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This is the "Introduction" page of the "Multicultural Literature" guide.
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Multicultural Literature   Tags: carrasco, writing, writing lab  

Last Updated: May 22, 2012 URL: Print Guide RSS Updates

Introduction Print Page

Homage to Great Writers


What is Multicultural Literature?

What do you think Multicultural Literature is? 1 paragraph

"One pervasive assumption many educators embrace is that ethnic studies deals exclusively with groups of color, such as Asian Americans, American Indians, and African Americans.  This assumption is widespread within the schools, and school programs often reflects it.  In many school ethnic studies units and lessons little or no attention is devoted to experiences of European ethnic groups, such as Jewish Americans, Polish Americans, and Italian Americans.  This narrow conceptualization of ethnic studies emerged out of the social forces that give rise to the ethnic studies movement in the 1960's.  To define ethnic studies exclusively as the study of people of color is inconsistent with how sociologists define ethnicity. It also prevents the broadly conceptualized comparative approaches to ethnic studies and multicultural education.  Comparative approaches to ethnic studies and multicultural education are needed to help students understand fully the complex role of ethnicity in U.S. life and culture.  Conceptualizing ethnic studies exclusively as the study of ethnic groups of color also promotes a kind of we-they attutude among many White students and teachers.  Many students think that ethnic studies is the study of them - the Others - whereas American studies is the study of "us." Many educators believe that ethnic studies has no place within an all-White classroom." (Banks, 2003, pp. 13-14)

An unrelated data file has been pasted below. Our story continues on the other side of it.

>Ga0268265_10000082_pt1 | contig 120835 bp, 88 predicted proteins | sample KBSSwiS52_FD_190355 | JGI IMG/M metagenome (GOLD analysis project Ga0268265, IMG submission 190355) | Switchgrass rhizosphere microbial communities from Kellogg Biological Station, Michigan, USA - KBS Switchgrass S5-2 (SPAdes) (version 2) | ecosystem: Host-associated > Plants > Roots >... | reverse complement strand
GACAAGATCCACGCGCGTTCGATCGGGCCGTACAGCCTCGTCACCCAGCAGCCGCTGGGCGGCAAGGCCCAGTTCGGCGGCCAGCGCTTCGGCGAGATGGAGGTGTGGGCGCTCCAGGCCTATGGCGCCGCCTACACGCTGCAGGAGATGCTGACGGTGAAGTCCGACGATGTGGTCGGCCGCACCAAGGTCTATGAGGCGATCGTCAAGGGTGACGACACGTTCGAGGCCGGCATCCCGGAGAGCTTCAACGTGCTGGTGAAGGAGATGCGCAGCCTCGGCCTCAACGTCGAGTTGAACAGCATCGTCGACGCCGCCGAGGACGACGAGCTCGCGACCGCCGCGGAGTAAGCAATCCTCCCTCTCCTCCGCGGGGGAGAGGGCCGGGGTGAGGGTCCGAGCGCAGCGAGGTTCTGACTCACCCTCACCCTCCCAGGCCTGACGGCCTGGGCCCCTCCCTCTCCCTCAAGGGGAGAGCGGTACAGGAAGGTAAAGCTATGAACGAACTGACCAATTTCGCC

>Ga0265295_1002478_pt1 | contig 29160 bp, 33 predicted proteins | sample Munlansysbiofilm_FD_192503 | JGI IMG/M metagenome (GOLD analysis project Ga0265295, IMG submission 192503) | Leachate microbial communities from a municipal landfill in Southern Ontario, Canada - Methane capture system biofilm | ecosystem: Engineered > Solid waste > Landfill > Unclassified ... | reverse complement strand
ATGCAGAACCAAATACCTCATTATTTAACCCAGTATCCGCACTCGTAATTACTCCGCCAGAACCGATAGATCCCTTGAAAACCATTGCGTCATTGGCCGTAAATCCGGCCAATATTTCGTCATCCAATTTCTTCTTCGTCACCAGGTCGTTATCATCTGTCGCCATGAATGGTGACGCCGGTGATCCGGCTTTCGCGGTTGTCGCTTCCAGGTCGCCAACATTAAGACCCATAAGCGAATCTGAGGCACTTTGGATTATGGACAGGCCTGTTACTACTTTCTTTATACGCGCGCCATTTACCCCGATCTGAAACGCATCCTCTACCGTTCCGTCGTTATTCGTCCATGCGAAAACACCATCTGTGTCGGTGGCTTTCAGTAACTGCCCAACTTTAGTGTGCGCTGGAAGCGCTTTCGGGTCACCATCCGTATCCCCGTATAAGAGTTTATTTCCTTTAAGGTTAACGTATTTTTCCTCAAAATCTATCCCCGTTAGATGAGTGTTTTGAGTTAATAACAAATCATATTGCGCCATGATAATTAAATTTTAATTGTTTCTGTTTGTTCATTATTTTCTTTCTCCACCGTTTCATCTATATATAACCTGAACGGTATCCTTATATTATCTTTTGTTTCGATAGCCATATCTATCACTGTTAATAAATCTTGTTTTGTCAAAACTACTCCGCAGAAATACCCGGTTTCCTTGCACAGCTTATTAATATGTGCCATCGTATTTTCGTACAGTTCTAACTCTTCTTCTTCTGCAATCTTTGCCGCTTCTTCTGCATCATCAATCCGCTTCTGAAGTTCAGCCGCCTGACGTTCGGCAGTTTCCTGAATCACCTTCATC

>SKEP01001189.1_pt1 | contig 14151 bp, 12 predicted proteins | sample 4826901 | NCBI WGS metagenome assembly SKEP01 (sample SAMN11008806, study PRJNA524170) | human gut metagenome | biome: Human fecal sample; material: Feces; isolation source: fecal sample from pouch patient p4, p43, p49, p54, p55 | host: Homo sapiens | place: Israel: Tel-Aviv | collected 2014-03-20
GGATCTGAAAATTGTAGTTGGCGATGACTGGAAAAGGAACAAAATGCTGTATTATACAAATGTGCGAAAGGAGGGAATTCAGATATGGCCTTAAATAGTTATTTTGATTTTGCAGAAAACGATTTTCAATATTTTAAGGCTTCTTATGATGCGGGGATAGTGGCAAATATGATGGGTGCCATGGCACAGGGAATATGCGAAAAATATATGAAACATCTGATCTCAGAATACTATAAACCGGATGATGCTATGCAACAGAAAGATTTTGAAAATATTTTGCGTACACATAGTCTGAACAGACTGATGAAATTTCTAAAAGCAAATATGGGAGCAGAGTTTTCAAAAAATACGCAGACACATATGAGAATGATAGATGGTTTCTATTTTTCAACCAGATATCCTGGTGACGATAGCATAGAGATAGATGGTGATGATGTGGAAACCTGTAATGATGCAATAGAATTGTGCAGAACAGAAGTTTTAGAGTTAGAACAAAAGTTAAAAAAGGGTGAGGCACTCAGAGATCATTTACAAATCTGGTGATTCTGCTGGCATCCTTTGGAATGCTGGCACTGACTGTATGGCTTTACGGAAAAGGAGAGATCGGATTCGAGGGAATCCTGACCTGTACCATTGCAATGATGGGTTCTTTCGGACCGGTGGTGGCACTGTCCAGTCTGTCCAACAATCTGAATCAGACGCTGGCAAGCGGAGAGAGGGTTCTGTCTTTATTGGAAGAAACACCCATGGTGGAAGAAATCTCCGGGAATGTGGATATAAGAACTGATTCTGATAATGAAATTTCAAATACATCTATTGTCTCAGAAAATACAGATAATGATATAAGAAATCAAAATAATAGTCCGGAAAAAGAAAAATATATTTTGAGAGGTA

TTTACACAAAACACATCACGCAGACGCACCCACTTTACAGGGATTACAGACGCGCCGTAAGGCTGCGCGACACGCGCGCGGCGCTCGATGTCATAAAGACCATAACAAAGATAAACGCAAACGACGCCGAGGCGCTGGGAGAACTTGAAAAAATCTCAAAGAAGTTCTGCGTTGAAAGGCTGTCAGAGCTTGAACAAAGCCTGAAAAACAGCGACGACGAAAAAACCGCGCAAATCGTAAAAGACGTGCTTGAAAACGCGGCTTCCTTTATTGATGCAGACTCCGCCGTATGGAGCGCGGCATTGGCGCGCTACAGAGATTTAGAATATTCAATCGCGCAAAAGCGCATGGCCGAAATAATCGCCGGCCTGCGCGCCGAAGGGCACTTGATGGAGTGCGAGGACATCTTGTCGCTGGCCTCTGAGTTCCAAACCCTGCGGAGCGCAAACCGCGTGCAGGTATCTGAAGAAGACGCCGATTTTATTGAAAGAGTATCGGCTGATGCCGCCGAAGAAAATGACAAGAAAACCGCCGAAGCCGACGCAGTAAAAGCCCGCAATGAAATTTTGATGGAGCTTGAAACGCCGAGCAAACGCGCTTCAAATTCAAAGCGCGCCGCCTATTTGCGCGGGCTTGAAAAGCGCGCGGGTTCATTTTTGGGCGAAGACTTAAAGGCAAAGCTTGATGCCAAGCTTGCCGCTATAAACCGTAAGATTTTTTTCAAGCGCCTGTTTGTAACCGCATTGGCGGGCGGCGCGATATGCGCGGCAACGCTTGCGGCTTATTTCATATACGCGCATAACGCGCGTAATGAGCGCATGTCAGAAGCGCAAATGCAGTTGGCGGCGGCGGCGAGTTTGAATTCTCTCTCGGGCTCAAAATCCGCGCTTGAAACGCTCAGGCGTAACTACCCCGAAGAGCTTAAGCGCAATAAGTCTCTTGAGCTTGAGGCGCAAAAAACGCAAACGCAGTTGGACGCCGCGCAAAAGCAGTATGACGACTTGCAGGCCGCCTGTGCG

"Citizenship education in the past, in the United States as well as in many other nations, embarced an assimilationist ideology and rarely honored the home and community cultures of students in marginalized cultures.  Citizens in a diverse democratic society should be able to maintain attachments to their cultural communities as well as participate effectively in the shared national culture.  Unity without diversity results in cultural repression and hegemonyDiversity without unity leads to Balkanization and the fracturing of a nation-state. Diversity and unity should co-exist in a delicate balance in a democratic multicultural nation-state." (Banks, 2006, xxi) 

What do you hope to learn about in this class? 1 Paragraph

What have you read that falls under the category of Multicultural Literature? Explain

English Teacher

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Guadalupe Carrasco-Villalpando
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